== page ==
Learning about the concept of quantity is important for constructive play. At an early age, a child kicks his or her legs or bangs on an object, and then takes a short break. A child can hold his hand fisted as one item, or separate the fingers to see five individual fingers. When emptying a container, a child may understand there are a few toys, or many. Between the ages of one and two, a child will start to hold more than one object in his or her hand. A child gains an awareness of counting by interacting with multiples of objects. Because a child with disabilities may have difficulty holding onto more than one toy at a time, care should be given to create an environment where multiples are available. In the Little Room, hang items in groups of at least two or three.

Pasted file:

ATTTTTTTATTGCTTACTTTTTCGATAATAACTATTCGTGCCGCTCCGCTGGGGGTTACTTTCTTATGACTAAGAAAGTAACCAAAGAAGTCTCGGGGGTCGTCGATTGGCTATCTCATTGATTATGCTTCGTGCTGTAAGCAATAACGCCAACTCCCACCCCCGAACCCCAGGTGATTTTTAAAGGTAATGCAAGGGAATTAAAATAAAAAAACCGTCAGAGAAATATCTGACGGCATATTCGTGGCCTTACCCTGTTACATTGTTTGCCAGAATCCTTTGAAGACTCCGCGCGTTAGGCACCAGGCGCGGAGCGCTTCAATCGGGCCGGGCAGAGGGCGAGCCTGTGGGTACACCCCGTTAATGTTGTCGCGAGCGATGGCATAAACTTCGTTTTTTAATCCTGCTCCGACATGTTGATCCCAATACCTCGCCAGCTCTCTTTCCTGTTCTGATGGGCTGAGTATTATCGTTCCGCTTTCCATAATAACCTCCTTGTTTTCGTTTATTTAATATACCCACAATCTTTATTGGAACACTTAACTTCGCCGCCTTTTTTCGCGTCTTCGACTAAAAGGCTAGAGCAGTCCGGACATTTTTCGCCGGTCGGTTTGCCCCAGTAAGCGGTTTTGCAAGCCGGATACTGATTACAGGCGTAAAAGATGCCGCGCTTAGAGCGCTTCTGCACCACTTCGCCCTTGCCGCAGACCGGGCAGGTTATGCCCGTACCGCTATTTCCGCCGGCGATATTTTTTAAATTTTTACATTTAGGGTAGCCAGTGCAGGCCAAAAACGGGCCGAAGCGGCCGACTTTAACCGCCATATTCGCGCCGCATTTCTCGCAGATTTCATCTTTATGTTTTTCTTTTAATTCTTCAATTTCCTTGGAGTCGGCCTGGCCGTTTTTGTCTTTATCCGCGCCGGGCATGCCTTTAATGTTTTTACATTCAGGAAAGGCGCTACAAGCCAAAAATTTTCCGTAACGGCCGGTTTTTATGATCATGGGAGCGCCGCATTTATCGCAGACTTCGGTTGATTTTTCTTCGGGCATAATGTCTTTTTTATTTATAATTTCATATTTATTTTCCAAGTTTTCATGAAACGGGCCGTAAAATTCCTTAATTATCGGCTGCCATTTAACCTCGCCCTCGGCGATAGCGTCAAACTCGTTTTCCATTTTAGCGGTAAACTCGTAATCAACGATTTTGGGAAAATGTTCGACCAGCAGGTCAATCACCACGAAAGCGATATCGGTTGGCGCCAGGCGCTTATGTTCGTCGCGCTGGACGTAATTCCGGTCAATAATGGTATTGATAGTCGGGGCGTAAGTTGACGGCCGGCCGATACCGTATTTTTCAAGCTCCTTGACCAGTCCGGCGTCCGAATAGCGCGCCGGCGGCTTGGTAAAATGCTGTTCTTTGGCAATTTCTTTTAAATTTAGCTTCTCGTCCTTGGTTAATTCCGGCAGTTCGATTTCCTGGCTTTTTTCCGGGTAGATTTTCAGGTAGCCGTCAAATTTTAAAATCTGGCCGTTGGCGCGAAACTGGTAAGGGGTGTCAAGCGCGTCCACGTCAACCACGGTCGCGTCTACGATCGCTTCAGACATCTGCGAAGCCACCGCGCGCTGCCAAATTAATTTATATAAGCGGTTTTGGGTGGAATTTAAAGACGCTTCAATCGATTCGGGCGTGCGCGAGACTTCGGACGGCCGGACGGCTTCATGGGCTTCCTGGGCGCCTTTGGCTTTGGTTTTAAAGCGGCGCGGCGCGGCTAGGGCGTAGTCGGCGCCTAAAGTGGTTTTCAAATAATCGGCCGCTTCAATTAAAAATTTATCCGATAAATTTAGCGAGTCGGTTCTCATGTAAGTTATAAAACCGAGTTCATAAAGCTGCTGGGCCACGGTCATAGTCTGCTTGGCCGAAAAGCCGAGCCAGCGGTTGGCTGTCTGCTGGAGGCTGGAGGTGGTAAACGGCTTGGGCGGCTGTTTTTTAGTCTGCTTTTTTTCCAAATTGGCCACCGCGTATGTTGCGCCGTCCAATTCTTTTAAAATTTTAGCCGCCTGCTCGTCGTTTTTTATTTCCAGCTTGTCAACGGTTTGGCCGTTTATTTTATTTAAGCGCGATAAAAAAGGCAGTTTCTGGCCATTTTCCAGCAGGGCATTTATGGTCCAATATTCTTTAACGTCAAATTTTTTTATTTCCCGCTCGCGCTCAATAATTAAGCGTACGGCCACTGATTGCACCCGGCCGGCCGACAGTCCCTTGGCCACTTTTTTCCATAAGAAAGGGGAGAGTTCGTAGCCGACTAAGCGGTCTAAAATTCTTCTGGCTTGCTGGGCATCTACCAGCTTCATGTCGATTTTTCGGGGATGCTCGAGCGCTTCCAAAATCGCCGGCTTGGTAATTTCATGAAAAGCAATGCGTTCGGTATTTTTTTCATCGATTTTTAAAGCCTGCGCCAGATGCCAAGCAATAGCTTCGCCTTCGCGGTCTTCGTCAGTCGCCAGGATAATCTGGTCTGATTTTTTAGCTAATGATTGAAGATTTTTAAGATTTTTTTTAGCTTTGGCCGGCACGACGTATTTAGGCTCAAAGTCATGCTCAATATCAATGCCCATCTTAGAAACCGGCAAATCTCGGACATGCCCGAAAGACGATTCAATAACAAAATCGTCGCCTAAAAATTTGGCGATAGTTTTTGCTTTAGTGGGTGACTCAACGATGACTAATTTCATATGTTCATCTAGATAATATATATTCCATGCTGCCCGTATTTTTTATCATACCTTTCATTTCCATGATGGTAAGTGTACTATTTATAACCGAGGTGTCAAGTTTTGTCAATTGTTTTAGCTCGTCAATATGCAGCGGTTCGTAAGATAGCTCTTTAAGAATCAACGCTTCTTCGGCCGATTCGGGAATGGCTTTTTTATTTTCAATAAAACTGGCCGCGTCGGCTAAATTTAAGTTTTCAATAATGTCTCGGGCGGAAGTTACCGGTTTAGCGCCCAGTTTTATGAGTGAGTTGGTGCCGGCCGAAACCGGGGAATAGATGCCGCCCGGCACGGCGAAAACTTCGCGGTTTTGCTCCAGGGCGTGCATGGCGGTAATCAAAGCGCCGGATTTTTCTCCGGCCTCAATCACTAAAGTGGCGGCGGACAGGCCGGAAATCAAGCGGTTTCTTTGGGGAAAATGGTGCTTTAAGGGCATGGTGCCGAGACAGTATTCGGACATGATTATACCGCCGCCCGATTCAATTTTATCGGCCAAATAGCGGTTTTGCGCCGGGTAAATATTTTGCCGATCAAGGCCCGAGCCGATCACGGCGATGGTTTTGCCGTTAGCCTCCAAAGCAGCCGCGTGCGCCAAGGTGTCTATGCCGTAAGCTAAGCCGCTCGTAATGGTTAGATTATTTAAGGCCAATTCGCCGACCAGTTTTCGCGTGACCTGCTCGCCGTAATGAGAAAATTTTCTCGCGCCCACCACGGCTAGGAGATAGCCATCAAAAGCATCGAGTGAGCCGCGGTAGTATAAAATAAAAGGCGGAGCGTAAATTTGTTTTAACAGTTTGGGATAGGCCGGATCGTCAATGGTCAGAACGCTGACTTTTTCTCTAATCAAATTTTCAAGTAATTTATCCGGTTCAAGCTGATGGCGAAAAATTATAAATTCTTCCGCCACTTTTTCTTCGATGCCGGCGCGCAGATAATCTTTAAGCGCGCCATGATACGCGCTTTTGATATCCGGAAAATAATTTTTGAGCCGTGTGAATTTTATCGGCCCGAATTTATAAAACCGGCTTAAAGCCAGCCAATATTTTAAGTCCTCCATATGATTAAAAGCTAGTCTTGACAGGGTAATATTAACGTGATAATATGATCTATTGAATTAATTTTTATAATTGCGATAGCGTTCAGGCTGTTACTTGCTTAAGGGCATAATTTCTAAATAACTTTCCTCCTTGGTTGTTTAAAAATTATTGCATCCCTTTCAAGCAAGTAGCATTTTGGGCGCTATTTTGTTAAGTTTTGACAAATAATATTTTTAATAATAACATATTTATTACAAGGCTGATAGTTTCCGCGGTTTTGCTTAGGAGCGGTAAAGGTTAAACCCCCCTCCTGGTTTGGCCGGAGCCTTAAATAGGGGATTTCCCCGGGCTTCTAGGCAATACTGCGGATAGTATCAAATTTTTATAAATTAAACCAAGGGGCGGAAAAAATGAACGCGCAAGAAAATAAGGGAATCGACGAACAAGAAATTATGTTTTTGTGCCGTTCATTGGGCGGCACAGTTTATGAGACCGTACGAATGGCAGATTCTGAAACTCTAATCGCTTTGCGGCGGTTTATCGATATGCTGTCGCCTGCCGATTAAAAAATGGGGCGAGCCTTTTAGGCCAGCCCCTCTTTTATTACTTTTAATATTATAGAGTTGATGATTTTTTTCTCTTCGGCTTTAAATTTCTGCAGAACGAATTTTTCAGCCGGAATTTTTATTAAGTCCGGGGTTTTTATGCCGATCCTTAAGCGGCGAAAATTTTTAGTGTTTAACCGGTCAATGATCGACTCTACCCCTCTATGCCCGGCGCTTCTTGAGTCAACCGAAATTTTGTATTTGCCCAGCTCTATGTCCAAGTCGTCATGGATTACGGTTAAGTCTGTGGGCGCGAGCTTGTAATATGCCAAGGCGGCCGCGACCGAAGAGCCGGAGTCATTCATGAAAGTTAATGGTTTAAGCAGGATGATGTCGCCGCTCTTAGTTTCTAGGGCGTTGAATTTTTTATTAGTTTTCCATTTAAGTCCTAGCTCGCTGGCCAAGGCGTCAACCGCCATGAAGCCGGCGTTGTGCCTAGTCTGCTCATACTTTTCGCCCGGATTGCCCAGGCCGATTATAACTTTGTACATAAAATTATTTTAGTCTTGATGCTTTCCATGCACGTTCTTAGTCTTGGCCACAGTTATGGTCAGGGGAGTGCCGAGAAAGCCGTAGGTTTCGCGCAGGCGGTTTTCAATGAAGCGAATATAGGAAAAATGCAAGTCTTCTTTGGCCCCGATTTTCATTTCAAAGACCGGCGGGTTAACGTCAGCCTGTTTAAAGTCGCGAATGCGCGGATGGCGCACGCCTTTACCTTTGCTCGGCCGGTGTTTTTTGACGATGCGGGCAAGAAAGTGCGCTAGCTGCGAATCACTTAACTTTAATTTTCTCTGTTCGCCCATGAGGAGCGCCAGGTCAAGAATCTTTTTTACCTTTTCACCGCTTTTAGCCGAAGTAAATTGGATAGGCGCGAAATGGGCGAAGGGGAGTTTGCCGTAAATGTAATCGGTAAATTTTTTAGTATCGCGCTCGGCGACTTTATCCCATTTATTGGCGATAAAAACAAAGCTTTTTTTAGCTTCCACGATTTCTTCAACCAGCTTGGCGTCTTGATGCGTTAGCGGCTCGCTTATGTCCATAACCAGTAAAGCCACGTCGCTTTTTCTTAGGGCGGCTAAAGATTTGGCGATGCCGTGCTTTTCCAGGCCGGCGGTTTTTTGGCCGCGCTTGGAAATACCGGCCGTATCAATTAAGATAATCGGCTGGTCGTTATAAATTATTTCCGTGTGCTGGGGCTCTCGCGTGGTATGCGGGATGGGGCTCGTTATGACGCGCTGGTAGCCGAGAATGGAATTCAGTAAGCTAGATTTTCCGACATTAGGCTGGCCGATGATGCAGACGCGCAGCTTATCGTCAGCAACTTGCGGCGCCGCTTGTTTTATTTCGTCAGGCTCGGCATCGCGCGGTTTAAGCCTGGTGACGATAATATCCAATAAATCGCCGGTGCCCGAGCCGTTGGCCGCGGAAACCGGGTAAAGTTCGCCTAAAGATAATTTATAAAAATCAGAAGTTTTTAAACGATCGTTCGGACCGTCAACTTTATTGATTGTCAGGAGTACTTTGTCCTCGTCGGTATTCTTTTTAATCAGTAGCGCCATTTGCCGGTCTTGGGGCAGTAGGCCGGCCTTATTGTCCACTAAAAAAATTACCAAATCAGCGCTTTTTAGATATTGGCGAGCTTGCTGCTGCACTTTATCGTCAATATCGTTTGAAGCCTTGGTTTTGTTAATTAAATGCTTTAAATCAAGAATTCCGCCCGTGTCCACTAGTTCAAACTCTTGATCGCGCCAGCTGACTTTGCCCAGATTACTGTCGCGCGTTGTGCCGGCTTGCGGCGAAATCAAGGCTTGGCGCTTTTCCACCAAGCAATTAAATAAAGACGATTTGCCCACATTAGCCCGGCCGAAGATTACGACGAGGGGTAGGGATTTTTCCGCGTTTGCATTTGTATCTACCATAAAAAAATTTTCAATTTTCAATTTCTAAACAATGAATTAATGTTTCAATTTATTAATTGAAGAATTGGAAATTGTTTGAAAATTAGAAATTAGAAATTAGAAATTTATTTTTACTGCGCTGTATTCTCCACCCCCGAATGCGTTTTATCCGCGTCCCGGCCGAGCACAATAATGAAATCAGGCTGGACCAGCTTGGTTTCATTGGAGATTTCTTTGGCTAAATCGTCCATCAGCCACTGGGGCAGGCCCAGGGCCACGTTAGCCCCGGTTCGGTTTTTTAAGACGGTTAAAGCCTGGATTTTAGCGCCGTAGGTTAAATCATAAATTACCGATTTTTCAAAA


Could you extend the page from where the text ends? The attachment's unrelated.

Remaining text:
Provide Position Boards with items of many shapes and sizes. When filling containers, be sure to have various balls, sticks, cups, plates, tubes, and so forth. A child may learn about adding objects or removing objects by using a Velcro or magnetic board filled with a variety of objects. This is the basis for addition and subtraction. Only by providing a multitude of objects can a child with special needs truly understand quantity.

Oliver Learning About Quantity, Size, and Shapes

Oliver learns about quantity by exploring many balls.  In this activity he is also able to compare sizes sizes, containers of different shapes and sizes, and different sized openings. He begins to discover which objects will fit into which container.

 QuantityObjects

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